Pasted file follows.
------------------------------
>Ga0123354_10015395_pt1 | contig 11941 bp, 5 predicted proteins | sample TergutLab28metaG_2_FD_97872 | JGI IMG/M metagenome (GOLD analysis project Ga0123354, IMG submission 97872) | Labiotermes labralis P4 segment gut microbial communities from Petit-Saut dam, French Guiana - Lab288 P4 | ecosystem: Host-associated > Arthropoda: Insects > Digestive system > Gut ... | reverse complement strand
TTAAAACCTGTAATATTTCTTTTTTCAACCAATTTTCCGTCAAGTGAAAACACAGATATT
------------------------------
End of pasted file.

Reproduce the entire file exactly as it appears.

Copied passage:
>Ga0123354_10015395_pt1 | contig 11941 bp, 5 predicted proteins | sample TergutLab28metaG_2_FD_97872 | JGI IMG/M metagenome (GOLD analysis project Ga0123354, IMG submission 97872) | Labiotermes labralis P4 segment gut microbial communities from Petit-Saut dam, French Guiana - Lab288 P4 | ecosystem: Host-associated > Arthropoda: Insects > Digestive system > Gut ... | reverse complement strand
TTAAAACCTGTAATATTTCTTTTTTCAACCAATTTTCCGTCAAGTGAAAACACAGATATT